Protecting the Enterprise from Users' New, Cool Tools
As employees head back to the office, many of them will be coming in with new, cool gadgets in hand -- straight from Santa's sack. Could these new smart phones, PDAs and MP3 players be a security risk? Yes, they can, and here's what to do about it.
That is, all those users are bringing all the cool new electronic gadgets they received as holiday gifts.
The cool gadgets this year span a broad spectrum: PDAs, USB memory sticks, personal MP3/media players, smart mobile phones (many with cameras built in), wireless adapters, Bluetooth devices and digital cameras. The two common themes in the above list are memory capacity and data connectivity, and those two ingredients can add up to significant security risks for your business.
Now, I'm as much a ''gadget guy'' as anyone I know, and truth be told, there is great business benefit to be gained from most of these devices. PDAs can be enormously useful at organizing a busy business, along with schedules and priorities, both professional and personal. USB memory sticks have all but done away with floppy and Zip disks. Even those personal MP3 players can make long business flights a little less intolerable -- trust me!
You can be sure that corporate users are going to try to integrate these cool devices into their work lives. Your job is to enable that to happen -- to the extent that you feel is reasonable, -- while safeguarding your company's business concerns. So, just what are the threats from these devices? Let's take a quick look and separate the reality from the FUD (Fear, Uncertainty, and Doubt) that litters the popular press.
All of these risks are quite real.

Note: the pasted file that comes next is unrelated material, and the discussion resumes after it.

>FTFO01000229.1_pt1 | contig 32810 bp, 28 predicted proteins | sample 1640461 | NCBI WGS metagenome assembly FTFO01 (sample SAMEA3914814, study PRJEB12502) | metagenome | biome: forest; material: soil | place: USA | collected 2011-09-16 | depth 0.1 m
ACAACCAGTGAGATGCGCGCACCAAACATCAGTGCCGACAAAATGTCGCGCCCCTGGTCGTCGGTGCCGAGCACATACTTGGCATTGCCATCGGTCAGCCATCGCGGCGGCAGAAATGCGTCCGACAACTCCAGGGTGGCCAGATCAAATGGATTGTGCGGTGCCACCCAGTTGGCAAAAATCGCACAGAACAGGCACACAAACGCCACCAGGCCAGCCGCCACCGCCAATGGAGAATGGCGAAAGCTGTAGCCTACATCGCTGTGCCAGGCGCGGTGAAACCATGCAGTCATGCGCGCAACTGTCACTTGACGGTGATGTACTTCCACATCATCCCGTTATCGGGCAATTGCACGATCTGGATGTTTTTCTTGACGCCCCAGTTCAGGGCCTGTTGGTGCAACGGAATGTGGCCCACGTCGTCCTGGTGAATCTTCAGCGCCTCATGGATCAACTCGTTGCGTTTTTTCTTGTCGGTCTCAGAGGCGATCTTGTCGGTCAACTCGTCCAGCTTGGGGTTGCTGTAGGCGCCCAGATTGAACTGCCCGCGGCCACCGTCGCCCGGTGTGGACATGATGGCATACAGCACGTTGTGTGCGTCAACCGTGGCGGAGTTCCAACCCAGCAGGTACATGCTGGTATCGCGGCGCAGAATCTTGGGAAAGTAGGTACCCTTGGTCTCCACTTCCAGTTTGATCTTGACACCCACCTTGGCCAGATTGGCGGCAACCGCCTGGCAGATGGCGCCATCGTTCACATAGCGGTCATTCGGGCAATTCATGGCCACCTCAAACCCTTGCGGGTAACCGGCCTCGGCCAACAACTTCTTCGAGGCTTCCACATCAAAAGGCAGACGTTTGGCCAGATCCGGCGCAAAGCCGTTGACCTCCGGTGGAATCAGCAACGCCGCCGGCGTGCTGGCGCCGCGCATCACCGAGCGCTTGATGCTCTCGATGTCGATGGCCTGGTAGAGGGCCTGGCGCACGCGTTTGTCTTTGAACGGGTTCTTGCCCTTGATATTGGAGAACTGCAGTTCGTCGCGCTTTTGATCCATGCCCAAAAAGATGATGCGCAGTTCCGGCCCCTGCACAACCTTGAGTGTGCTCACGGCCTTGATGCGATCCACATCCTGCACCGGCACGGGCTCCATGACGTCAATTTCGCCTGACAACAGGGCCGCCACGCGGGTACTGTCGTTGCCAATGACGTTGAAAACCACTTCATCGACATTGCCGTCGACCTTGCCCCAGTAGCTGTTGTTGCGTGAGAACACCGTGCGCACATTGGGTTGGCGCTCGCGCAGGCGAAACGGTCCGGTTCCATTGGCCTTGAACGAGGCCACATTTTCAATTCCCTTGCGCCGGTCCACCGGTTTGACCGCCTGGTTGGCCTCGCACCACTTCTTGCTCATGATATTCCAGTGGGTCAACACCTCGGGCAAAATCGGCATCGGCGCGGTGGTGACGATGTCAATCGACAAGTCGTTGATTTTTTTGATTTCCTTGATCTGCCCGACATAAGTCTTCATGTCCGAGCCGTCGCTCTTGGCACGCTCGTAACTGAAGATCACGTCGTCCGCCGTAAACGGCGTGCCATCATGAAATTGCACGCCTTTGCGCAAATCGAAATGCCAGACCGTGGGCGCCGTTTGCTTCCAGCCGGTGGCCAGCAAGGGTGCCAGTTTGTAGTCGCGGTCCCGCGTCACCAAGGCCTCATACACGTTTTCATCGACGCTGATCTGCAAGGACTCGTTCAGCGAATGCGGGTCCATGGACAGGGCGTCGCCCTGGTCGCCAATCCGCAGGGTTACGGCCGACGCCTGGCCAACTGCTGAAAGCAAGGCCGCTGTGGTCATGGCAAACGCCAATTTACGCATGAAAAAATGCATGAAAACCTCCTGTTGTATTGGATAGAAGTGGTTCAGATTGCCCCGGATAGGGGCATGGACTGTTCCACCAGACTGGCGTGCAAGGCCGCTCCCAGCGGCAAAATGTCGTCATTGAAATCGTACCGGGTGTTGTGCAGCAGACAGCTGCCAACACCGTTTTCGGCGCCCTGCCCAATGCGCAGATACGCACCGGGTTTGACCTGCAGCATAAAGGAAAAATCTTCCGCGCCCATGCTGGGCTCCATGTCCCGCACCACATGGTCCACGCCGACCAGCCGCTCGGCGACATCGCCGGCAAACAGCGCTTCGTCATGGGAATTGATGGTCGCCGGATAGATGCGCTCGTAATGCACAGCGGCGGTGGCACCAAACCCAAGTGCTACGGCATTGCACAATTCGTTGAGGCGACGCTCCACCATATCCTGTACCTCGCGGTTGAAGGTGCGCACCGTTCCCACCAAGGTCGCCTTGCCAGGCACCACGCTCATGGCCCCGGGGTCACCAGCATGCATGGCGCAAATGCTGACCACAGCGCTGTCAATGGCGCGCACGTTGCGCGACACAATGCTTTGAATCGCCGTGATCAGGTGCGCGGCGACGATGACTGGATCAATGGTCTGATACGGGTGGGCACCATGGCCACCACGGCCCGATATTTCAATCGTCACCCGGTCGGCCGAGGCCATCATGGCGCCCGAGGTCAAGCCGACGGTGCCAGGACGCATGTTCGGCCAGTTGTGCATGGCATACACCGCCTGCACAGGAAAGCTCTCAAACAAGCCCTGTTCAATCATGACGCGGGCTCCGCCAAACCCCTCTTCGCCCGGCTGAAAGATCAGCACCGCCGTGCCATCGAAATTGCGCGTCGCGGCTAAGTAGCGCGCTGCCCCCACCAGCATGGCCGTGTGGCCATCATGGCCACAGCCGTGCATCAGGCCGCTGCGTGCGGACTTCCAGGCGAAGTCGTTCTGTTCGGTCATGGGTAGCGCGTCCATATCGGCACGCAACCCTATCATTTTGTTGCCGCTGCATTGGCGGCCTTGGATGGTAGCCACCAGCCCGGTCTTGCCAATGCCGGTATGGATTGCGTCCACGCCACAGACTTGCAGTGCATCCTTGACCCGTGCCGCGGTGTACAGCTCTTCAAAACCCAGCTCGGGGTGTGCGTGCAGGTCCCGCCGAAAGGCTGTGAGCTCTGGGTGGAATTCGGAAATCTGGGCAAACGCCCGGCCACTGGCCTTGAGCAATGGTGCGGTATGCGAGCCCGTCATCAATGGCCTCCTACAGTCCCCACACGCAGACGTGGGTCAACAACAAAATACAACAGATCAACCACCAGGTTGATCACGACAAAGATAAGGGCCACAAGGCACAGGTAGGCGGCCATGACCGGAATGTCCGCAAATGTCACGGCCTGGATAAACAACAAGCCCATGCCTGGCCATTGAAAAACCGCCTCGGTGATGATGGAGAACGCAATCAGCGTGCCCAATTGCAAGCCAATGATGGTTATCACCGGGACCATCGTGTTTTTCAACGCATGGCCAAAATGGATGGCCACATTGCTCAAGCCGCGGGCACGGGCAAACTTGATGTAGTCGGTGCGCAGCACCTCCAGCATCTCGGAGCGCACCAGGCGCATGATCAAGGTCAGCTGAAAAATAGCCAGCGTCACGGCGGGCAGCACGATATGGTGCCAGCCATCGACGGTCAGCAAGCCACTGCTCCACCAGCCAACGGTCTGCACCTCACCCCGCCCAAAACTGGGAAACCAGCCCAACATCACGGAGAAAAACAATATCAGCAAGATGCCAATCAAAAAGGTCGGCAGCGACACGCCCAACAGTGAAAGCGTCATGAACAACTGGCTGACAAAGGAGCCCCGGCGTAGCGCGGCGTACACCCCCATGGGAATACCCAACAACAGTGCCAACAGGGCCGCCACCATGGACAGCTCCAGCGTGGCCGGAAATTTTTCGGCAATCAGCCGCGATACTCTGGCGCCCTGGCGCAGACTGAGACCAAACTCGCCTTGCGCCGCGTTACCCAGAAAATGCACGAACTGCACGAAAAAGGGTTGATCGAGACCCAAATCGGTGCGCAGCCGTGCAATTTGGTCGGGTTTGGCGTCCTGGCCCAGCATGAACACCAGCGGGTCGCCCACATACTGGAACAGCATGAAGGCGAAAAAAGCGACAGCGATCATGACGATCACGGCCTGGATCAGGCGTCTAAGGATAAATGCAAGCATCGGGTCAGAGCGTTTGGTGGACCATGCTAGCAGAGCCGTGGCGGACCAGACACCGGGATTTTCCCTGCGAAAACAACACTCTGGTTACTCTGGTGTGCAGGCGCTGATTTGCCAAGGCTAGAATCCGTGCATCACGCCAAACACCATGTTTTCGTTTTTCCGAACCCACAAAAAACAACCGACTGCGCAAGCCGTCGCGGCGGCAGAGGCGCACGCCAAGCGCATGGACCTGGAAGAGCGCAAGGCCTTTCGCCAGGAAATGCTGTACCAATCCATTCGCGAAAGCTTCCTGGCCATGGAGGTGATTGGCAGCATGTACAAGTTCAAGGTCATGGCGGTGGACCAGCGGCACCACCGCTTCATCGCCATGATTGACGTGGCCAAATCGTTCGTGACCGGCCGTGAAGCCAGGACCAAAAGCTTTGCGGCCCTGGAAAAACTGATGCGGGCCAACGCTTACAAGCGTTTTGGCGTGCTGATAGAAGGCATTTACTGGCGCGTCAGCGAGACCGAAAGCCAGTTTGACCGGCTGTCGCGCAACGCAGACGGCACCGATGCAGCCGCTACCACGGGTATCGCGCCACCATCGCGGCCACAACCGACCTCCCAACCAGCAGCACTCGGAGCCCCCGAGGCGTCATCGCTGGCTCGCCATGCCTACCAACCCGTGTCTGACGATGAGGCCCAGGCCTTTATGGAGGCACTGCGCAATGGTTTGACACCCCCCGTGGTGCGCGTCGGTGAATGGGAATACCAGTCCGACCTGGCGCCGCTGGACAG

The likelihood of them affecting your company depends on a whole bunch of things. Without a doubt, the decision of whether or not to accept these devices in the workplace must be made by each company after carefully considering the potential benefits of allowing these gadgets against the potential risks they would carry.
There are a few things that you can consider doing, however, that should reduce -- although not eliminate -- the risks. Here's my list:
It should be obvious that this list is just a quick ''fly by'' of some of the possible remediations that you can consider. And, of course, there's no substitute for other good computing hygiene practices, such as anti-virus software and personal firewall devices.
The main point I'm trying to make is that the gadgets are inevitable. Ignoring them won't make them go away.
Similarly, there aren't any perfect solutions that remove all of the threats that go along with them. But your users are going to want to use them, for good and valuable business reasons in many cases. You can prohibit them if that's what your computing environment requires, or you can find ways to reduce the risk and embrace them.
As for me, you'd have to pry my PDA and USB drive from my cold, dead hands.